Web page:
This article will discuss the best celestial events that you can see from Ireland in 2021.
As we begin to settle into 2021, we are given the opportunity to reflect on all that we did in the past 365 days, or in the case for 2020, what we didn’t do. Due to COVID-19, we all were prevented from taking part in many of our favourite hobbies and social activities, but a hobby that fortunately wasn’t affected by the pandemic is astronomy, the study of celestial objects.
Many great celestial events occurred throughout the year, such as the Perseid meteor shower and more recently the ‘Great’ conjunction of Jupiter and Saturn that came with the winter solstice. These events helped make 2020 a great year for aspiring astronomers In Ireland; fortunately 2021 brings with it many more celestial highlights and opportunities to look forward to and hopefully witness on our next rotation around the sun.
2021 will be host to 3 different Supermoons, occurring in the months of April, May and June. A Supermoon occurs when the moon surface seems larger and brighter than the normal lunar cycle, this occurs because the moon is at its closest possible approach with the earth, and reflects a significantly higher luminescence due to its closeness with the earth.
Two eclipses will be viewable from Ireland in 2021. One will be a partial solar eclipse, with the other being a partial lunar eclipse. The annular solar eclipse will be taking place on June 10th; although these eclipses will only be partial eclipses, they will still create a beautiful ring of light as the sun becomes covered by the moon. The lunar eclipse will occur later on within the year on November 26th. A lunar eclipse appears when the Moon passes into the shadow of the Earth, and this will only occur when the moon, the sun and the earth are in a particular alignment, and the moon happens to be a full moon.
2021 happens to be a rather fortunate year for witnessing eclipses in Ireland, as two separate eclipses being visible from the one region, in the one year is quite abnormal.
Although there are many great astronomical events that are about to occur in 2021, current observations believe that 2021 will not be a great year for viewing comets. Nevertheless, there will always be hope that one can be discovered in 2021, as the NEOWISE comet that was bright enough to be seen with the unaided eye in July 2020, was only first discovered 4 months prior to its first sightings.
Meteor showers, also commonly known as “shooting stars”, are planned to occur throughout 2021. The first of the year just occurred on the 4th of January, but don’t worry there’s plenty more in store for us.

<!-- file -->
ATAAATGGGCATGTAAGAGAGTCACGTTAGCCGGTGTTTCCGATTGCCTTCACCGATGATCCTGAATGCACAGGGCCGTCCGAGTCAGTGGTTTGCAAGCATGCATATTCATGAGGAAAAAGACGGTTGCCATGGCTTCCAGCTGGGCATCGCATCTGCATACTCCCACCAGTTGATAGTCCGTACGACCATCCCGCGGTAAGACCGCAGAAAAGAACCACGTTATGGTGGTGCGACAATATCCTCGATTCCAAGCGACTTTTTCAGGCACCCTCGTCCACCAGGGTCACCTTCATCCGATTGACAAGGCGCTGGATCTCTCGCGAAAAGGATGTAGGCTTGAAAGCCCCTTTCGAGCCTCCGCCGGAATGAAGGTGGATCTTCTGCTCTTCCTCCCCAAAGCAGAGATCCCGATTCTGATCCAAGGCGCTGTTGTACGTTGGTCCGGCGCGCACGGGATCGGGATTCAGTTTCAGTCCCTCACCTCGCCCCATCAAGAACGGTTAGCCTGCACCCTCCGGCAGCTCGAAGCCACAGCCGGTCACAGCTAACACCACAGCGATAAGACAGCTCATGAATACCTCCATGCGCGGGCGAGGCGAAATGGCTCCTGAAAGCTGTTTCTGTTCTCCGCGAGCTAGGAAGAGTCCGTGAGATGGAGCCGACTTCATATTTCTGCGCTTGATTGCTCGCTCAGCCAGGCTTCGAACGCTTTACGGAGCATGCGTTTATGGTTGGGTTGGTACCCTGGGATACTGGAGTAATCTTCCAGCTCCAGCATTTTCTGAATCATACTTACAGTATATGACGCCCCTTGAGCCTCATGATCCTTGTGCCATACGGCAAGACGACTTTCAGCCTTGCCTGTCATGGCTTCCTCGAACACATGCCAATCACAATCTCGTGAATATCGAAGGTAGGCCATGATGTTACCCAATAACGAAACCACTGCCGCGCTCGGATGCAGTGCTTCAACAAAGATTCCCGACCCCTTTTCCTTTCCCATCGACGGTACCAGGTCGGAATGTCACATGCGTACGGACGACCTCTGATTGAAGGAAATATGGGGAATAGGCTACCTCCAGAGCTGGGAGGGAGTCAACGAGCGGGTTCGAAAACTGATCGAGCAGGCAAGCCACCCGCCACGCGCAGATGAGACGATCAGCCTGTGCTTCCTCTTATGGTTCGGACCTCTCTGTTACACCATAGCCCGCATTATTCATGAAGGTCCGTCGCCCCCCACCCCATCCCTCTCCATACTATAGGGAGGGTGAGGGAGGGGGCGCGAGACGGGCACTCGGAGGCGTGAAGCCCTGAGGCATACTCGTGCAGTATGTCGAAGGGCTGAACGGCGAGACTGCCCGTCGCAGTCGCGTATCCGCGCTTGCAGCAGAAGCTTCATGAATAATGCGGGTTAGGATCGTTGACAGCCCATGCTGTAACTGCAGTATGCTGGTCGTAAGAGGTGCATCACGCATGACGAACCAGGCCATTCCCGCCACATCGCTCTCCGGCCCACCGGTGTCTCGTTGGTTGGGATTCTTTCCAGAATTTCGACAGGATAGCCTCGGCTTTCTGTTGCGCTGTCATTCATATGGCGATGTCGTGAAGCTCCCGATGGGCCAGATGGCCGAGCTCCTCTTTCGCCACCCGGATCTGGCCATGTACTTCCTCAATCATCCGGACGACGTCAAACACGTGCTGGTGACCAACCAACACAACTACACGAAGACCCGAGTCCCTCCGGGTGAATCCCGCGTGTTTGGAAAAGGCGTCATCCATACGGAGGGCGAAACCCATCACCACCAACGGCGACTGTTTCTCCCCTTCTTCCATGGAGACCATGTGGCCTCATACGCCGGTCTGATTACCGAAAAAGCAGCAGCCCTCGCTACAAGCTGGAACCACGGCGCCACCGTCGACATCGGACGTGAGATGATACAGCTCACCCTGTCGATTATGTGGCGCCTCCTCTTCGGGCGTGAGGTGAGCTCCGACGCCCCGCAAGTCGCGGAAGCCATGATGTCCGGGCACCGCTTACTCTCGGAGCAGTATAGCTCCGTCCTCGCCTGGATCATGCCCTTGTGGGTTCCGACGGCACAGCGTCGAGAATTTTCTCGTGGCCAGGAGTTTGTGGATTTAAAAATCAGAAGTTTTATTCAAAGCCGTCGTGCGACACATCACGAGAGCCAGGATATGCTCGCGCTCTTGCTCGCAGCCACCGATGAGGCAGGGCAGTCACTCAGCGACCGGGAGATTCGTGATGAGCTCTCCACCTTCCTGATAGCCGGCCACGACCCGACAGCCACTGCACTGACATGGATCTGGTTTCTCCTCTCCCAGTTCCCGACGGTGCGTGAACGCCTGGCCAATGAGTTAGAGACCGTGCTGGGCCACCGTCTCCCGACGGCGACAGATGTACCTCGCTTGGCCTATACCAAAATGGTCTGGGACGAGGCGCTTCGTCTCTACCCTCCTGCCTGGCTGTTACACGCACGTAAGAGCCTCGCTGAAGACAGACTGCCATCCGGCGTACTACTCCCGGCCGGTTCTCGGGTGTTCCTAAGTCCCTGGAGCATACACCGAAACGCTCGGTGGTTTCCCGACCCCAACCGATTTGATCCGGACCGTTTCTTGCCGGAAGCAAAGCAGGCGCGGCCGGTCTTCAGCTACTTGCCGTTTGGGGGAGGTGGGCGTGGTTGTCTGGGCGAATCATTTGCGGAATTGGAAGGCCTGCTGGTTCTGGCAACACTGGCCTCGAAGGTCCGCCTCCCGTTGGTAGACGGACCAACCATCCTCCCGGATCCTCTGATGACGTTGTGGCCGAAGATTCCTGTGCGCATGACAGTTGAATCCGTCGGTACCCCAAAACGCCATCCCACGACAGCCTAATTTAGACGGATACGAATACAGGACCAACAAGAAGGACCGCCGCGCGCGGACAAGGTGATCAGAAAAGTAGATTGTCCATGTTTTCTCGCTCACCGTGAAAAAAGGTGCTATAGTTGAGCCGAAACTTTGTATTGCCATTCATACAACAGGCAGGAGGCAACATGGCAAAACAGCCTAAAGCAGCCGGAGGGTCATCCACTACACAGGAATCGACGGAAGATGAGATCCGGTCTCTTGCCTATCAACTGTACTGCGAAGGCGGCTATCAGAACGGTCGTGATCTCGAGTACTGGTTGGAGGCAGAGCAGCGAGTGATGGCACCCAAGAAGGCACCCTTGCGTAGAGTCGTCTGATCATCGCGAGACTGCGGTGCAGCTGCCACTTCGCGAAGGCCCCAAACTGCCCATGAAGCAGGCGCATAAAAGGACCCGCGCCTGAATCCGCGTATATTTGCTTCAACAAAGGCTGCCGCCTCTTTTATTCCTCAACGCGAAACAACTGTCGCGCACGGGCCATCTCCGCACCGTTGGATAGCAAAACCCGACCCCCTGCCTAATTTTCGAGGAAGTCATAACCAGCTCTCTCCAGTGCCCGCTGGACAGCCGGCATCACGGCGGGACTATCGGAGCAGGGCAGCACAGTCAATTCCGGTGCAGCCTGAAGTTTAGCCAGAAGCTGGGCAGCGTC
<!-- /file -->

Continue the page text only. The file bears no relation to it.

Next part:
There will be at least 7 more opportunities within 2021 for you to view passing meteors, with the 2 best meteor showers to view under Irish skies being the Perseids Meteor Shower and the Geminids Meteor Shower.
The Perseids Meteor Shower that occurs August 12th-13th can produce up to 60 meteors per hour at its peak. The Perseids are great for first time stargazers, as knowledge of the constellations won’t be required, as this meteor shower can appear anywhere in the sky.
The Geminids are the next great meteor shower of 2021 and will occur throughout the month of December, with its peak occurring between the 13th and 14th. This will be the greatest meteor shower of the year with up to 120 meteors being produced every hour at the showers peak. These meteors will most often appear from the constellation Gemini, but fortunately they can appear from anywhere in the sky.
Following the significance of the Great Conjunction that occurred in December of 2020, 2021 can appear to be a rather boring year for celestial events involving the planets of the solar system. But nonetheless there will still be opportunities presented during the year to view our neighbours in the sky.
With Mercury presenting itself in late January at its highest point above the horizon in the evening sky, 2021 will also be a good year for attempting to view Venus as it will be particularly bright when it comes into our evening skies in March. Lastly, Jupiter will once again be visible in our skies after journeying from behind the sun, where it will be most visible on August 19th, where it can easily be perceived with just a pair of binoculars, no other equipment required.
Astronomy has helped many to look beyond the issues that they are experiencing, that by looking deep towards the stars, a sense of wonder can be obtained that can help raise questions of who we are and what are the significance of the issues that we currently face. Stargazing can be used as a great tool for those who have found the constant lockdowns of 2020 particularly difficult. It might help ease the dread we face in everyday life, by becoming more aware of the insignificance of our issues in regards to the vastness of the cosmos.
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